Lung cancer is the leading cause of cancer-related deaths in the US. In 2012, there were more than 200,000 newly diagnosed cases of lung cancer and more than 150,000 related deaths. It is well known among doctors that early treatment, based on early diagnosis, can improve the effectiveness of treatment and increase the patient’s chance of survival.
The key to early diagnosis and treatment of lung cancer is to recognize lung nodules on imaging studies and refer the patient for biopsy. Most often, it is a simple chest x-ray where a nodule appears. If more sophisticated imaging is necessary, Positron emission tomography (PET), computed tomography (CT), low-dose computed tomography (LDCT), and contrast-enhanced computed tomography (CE-CT) have been identified as common noninvasive imaging modalities for detecting and diagnosing lung nodules.
The use of routine chest x-rays in annual examinations has been largely abandoned. Most often they are done based on a patient’s complaints. Most cases arise when a cancerous nodule is missed on a study ordered specifically to examine the lungs, though there are a surprisingly large number of cases that stem from the failure to follow-up on what are called “incidental findings.” For instance, say a patient, who is complaining of belly pain, is sent for an abdominal CT scan, and the lower lungs happen to be captured on the images. Often times, the radiologist reviewing the film will comment on a finding of a lung abnormality, yet the doctor who requested the film will fail to note or follow up on the finding. In this instance, the chance to make an early finding of cancer is missed.
Lung nodules show up as relatively low-contrast white circular objects within the lung fields, sometimes making their detection difficult. The difficulty increases during evaluation when it becomes necessary for the radiologist or a computer assisted detection system to distinguish true nodules from (overlapping) shadows, vessels, and ribs.
Once the lung nodules are detected, the next job is to determine whether the detected nodules are malignant or benign, and radiologists are trained to recognize that the malignancy of lung nodules correlates highly with their geometrical size, shape, and appearance.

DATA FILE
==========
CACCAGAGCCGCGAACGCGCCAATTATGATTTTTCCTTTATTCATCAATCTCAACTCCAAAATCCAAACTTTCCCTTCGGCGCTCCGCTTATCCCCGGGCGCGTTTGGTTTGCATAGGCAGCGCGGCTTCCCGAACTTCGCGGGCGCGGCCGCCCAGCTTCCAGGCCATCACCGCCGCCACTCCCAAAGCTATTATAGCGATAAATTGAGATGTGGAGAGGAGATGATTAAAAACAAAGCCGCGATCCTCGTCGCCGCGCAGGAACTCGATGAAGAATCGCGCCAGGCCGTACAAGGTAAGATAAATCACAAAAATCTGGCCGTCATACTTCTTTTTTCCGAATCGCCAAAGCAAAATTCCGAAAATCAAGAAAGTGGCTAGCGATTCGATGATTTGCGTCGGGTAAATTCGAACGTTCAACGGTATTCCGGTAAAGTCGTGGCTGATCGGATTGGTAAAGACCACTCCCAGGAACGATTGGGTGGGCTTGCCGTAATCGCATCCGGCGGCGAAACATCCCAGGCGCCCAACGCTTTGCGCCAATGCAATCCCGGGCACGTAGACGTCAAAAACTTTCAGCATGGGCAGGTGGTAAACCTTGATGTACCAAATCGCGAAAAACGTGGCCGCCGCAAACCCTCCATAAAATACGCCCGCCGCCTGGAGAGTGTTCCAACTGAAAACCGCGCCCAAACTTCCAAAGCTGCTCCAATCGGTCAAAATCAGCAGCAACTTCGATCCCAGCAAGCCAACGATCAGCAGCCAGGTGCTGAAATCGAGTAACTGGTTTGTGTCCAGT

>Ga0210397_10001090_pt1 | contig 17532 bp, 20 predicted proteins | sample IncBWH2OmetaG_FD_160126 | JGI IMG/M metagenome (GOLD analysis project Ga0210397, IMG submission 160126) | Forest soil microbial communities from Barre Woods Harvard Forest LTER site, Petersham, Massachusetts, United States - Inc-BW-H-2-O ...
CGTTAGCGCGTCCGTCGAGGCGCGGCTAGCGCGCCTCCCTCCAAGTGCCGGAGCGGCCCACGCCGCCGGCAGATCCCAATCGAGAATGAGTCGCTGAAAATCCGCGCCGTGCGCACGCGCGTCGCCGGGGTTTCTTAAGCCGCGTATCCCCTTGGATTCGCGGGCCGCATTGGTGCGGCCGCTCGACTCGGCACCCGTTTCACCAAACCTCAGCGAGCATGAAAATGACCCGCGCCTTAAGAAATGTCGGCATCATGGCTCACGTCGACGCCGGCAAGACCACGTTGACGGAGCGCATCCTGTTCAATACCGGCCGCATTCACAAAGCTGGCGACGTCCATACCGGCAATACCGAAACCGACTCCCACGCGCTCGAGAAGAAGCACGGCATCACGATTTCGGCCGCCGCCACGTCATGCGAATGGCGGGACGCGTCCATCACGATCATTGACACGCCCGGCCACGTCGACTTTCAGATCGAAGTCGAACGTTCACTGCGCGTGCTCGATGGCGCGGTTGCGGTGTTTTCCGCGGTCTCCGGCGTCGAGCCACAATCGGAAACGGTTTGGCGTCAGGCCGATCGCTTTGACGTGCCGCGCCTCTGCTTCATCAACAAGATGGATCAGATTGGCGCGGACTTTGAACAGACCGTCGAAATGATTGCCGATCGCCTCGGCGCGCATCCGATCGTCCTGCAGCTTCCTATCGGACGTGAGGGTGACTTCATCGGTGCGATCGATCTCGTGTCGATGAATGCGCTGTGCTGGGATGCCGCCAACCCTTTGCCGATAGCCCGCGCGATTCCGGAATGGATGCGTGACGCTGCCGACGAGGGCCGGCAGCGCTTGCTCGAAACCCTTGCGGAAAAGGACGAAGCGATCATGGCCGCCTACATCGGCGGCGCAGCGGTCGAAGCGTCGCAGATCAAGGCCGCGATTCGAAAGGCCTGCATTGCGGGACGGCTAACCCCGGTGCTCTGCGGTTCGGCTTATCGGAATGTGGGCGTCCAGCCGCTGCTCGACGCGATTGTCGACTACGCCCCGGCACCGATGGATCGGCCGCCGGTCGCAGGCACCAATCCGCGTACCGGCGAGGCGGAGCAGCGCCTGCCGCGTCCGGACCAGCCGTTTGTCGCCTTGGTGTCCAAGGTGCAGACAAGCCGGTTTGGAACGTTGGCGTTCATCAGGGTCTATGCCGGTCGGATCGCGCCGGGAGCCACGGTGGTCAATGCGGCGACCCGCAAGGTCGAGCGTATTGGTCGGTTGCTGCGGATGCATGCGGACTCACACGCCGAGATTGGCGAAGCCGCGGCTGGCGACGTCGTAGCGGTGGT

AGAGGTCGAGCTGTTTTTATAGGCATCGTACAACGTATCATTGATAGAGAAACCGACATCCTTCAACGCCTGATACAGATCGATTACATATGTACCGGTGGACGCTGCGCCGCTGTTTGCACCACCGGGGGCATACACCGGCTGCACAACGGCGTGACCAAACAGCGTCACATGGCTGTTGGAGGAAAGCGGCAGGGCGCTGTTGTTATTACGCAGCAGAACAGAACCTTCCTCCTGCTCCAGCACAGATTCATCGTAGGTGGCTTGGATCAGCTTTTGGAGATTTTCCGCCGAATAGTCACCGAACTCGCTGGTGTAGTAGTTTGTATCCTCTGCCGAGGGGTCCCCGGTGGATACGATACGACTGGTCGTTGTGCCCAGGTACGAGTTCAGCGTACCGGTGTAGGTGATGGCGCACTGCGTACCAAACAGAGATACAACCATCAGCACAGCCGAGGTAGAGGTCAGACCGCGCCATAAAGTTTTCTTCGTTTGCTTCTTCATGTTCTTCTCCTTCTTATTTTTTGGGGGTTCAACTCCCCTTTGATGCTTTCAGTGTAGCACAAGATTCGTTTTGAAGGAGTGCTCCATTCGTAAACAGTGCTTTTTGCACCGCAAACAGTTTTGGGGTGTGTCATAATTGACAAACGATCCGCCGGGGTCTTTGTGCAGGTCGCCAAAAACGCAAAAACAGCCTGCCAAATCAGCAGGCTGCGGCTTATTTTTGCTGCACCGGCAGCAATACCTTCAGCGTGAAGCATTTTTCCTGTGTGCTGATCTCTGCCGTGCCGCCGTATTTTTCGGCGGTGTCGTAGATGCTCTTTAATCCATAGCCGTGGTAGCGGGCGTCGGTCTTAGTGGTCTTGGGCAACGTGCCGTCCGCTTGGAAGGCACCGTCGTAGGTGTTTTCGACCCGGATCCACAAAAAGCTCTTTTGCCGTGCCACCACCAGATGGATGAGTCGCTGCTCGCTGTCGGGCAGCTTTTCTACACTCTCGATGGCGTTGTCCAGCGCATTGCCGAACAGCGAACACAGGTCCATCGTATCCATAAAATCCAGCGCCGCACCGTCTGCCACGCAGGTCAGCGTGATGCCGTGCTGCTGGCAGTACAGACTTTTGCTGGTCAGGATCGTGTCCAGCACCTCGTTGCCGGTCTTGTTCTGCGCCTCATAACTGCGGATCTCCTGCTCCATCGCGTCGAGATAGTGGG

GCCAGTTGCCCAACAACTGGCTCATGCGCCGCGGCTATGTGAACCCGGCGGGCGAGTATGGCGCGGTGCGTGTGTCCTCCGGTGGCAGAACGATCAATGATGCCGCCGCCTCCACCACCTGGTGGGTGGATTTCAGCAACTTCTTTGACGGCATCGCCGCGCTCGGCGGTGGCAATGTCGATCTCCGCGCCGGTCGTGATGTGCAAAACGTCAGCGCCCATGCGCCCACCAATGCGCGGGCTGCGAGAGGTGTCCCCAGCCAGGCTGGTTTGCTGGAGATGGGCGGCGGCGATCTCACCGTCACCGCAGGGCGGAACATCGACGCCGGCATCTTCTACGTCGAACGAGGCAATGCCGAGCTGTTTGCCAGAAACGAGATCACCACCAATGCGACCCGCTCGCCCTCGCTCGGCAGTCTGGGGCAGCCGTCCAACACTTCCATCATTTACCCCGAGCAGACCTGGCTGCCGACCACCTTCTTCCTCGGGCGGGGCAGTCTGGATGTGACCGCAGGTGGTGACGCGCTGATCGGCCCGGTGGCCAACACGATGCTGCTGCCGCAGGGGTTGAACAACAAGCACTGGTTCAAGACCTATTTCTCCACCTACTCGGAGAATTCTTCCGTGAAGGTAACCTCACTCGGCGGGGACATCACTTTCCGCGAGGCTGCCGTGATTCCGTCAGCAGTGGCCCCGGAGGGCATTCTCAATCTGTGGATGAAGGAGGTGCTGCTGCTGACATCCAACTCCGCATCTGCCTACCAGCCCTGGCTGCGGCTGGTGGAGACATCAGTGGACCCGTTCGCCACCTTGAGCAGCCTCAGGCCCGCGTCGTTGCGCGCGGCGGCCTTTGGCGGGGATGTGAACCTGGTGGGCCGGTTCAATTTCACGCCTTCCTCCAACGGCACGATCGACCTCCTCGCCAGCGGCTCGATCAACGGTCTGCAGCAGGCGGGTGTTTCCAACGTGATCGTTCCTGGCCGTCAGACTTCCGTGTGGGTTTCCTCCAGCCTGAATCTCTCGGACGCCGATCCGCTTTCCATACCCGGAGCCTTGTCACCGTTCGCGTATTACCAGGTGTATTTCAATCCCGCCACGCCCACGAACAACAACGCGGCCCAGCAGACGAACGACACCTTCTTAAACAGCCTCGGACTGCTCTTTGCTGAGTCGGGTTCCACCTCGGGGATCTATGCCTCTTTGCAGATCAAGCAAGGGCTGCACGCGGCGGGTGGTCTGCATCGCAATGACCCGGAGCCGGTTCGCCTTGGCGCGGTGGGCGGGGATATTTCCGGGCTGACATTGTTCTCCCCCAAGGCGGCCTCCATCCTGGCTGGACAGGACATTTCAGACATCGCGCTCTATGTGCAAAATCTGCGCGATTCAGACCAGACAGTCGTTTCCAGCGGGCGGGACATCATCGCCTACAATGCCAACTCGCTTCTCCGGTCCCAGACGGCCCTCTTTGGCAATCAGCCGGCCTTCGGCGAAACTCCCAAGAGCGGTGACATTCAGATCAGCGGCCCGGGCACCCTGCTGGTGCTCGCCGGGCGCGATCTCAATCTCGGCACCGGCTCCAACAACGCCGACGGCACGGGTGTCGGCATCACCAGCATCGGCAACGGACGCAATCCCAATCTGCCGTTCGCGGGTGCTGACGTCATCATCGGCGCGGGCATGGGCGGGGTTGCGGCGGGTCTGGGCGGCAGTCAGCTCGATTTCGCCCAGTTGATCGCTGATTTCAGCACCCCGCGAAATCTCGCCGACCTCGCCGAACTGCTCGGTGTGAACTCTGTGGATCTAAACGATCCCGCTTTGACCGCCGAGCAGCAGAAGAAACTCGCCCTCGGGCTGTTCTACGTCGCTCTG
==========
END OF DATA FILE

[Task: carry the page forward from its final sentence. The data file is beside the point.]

Medical malpractice occurs when the physician reviewing the film either fails to detect what should be an evident lung nodule or fails to follow up on a potentially malignant nodule that is detected.
One key to protecting yourself from late diagnosis or misdiagnosis of lung cancer is to make sure that you call your doctor for the results of an imaging test. Do not assume that “no news is good news” and forget about the test. Call the doctor’s office and ask for the results because sometimes a report, with a positive finding is put into the file without the doctor seeing it. Your call may mean that the doctor will review the report and notice a positive or incidental finding.
If you believe that you are the victim of lung cancer misdiagnosis, call one of the lawyers at Simonson Goodman Platzer PC for a free consultation. The New York and New Jersey late diagnosis and misdiagnosis lawyers at Simonson Goodman Platzer PC have been representing victims of late diagnosis and misdiagnosis for decades. Paul Simonson has recovered money for
￼his clients in 98% of the cases he has managed, with a total dollar recovery of 200 million dollars, and he has consistently been recognized as a “Best Lawyer in America” and as a Super Lawyer in the field of medical malpractice.